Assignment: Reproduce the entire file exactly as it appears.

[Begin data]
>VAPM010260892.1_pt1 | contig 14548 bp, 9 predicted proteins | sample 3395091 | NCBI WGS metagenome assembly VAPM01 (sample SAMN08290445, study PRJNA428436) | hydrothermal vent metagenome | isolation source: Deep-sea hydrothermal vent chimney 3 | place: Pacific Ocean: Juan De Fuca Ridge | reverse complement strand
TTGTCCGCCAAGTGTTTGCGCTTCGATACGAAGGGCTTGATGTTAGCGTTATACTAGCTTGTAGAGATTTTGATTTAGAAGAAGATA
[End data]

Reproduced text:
>VAPM010260892.1_pt1 | contig 14548 bp, 9 predicted proteins | sample 3395091 | NCBI WGS metagenome assembly VAPM01 (sample SAMN08290445, study PRJNA428436) | hydrothermal vent metagenome | isolation source: Deep-sea hydrothermal vent chimney 3 | place: Pacific Ocean: Juan De Fuca Ridge | reverse complement strand
TTGTCCGCCAAGTGTTTGCGCTTCGATACGAAGGGCTTGATGTTAGCGTTATACTAGCTTGTAGAGATTTTGATTTAGAAGAAGATA